Parliament of the United Kingdom  

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Train wreck at Montparnasse (October 22, 1895) by Studio Lévy and Sons.
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Train wreck at Montparnasse (October 22, 1895) by Studio Lévy and Sons.
social structure of Britain

The Parliament of the United Kingdom still contains a vestige of the European class structure. The Queen maintains her status at the top of the social class structure, with the House of Lords up until very recently still representing the hereditary upper class and the House of Commons technically representing everyone else. Because of the electoral rules, however, the House of Commons historically (until the late 19th, early 20th centuries) represented the Landed classes. In the Victorian era of the United Kingdom, social class became a national obsession, with nouveau riche industrialists in the House of Commons trying to attain the status of House of Lords landowners through attempts to dress, eat, and talk in an upper class manner, marriages arranged to achieve titles, and the purchase of grand country houses built to emulate the old aristocracy's feudal castles. It was the Victorian middle class who tried to distance themselves from the lower class with terms such as "working class", which seemed to imply that their new white collar positions couldn't really be considered "work" since they were so clean, modern, and safe.

It was also in 19th century Britain that the term Fourth Estate was used to describe the press. Thomas Carlyle equated the Queen to France's First Estate of clergy, the House of Lords to France's Second Estate of hereditary aristocracy, and the House of Commons to France's Third Estate of rich bourgeoisie. But he then pointed out that the editors of newspapers in Britain's booming Industrial Revolution (similar to the pamphleteers before and during the French Revolution) held powerful sway over public opinion, making them equally important players in the political arena. The political role of the media has become ever more important as technology has blossomed in the 20th and 21st centuries, but few academic models today set aside the media as a specific class.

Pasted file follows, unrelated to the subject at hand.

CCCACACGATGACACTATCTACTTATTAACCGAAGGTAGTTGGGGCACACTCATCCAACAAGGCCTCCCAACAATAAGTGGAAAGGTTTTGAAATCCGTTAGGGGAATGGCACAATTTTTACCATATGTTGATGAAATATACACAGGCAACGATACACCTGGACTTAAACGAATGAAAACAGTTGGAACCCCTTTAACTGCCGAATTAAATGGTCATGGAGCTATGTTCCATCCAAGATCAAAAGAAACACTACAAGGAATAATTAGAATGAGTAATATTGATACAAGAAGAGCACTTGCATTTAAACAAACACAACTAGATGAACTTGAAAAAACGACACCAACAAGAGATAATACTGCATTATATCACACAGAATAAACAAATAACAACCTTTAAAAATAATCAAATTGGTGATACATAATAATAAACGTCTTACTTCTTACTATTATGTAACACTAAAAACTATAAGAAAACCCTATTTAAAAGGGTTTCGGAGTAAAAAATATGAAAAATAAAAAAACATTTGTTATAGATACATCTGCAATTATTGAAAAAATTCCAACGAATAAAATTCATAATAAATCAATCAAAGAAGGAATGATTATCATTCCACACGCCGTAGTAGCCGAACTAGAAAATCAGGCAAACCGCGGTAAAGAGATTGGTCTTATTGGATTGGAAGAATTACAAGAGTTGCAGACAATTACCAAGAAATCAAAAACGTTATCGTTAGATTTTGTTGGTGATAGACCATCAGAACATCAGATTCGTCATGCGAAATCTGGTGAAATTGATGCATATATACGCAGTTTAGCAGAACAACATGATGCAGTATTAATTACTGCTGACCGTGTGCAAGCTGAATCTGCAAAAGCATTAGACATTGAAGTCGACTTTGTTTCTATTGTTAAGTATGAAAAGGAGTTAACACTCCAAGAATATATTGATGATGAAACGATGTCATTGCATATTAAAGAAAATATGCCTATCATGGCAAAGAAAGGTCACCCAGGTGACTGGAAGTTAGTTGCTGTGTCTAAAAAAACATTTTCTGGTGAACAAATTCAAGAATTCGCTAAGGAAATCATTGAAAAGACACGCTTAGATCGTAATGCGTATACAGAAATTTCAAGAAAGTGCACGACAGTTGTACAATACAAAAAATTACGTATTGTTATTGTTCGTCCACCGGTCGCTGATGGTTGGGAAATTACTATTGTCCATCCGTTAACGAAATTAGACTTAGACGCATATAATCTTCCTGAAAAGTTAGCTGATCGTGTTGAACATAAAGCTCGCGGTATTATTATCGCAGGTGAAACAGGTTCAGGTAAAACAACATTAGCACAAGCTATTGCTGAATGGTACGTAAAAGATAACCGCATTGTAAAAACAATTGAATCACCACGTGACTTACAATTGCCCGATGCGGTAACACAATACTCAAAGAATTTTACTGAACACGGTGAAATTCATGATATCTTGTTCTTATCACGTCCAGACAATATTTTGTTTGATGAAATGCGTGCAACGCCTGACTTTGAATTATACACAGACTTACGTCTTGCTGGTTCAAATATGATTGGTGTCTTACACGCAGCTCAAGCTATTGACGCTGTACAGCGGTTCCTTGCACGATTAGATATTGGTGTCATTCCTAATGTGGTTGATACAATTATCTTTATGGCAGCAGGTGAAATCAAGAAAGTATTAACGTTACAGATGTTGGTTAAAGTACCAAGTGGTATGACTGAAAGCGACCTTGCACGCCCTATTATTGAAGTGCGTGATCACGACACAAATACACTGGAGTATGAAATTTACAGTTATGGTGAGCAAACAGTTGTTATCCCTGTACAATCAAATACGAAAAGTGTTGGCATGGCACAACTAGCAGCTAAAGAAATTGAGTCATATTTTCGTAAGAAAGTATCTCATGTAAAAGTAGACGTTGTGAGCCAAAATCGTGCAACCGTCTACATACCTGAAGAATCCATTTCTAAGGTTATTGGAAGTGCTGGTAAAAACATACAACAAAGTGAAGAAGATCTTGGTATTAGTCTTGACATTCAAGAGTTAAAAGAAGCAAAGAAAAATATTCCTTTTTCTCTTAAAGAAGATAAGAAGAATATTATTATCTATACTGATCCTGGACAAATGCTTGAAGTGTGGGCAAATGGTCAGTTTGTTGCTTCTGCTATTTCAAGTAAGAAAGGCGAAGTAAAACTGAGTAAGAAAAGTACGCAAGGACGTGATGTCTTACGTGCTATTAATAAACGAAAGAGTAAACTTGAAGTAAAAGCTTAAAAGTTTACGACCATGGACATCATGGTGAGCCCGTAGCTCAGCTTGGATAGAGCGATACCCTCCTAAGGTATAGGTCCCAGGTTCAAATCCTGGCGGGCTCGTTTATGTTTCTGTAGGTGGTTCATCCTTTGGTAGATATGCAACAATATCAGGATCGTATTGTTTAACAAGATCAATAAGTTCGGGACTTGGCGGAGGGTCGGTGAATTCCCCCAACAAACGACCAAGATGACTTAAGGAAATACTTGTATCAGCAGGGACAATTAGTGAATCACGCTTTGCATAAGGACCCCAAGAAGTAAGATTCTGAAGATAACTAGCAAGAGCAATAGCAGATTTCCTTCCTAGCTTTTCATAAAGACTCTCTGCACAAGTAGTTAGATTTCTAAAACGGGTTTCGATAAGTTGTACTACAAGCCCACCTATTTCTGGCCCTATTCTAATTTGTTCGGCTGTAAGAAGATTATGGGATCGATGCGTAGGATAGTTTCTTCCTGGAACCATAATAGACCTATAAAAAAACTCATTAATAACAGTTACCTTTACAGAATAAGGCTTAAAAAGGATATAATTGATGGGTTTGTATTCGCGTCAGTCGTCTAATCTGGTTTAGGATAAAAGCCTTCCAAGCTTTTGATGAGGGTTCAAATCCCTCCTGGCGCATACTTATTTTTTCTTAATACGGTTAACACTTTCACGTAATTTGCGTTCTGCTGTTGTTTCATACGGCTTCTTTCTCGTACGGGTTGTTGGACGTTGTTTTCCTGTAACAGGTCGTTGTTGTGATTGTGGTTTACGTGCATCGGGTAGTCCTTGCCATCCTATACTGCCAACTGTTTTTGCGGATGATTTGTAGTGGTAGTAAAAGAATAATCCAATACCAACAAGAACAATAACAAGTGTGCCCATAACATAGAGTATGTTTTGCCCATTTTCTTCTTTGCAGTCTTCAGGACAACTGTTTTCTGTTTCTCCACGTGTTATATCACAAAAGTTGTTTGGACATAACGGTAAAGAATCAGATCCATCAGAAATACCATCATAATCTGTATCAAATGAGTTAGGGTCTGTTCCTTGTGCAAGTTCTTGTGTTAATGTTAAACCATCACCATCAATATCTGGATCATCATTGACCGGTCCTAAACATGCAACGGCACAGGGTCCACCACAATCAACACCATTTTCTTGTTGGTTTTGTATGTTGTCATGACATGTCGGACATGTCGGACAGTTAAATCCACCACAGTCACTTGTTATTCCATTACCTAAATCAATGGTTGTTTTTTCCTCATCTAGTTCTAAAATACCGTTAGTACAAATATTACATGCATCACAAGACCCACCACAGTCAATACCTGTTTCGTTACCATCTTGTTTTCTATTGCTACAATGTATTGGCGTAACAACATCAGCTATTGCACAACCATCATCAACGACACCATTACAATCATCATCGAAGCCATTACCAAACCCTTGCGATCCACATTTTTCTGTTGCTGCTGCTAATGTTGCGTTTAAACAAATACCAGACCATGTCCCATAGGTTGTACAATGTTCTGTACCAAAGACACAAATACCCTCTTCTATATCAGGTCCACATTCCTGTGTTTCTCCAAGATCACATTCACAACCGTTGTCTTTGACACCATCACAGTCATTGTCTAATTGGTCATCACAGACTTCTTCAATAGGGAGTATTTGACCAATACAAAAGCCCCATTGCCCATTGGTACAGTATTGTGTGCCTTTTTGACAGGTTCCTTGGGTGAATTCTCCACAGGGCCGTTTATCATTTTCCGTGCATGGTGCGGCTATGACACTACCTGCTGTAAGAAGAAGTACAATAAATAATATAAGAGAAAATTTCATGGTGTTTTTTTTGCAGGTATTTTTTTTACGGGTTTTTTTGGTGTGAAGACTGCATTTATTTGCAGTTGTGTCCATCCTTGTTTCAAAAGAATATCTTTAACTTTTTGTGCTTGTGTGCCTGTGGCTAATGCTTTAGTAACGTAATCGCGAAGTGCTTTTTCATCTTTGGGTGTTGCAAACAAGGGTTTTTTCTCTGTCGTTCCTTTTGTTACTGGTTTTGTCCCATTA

It remains important in any analysis of social class in the UK to allow for regional variations. What may be true of England may be untrue or at least less true of Scotland, Northern Ireland or Wales. Attempts to assume a 'British' class system rarely produce useful or reliable results. Scotland's population's inter-class relations are (from an English point of view) confused by the vestiges of the clan system. Wales had most of its nobility killed off in a series of conflicts between different families and different centres of power, and of course with England. The upshot of this, according to historian Gwyn Alf Williams in his book When Was Wales, has been a country which thinks of itself as being of a single class, like Czech Republic and Slovakia
From a sociological point of view the class system in Britain changed substantially during the 'Thatcher Era'. With the removal of the majority of traditional working class industrial jobs from the market, a new 'underclass', below working class emerged. The 'underclass', defined as, unemployed relying on state benefits, is the new bottom of the British class system.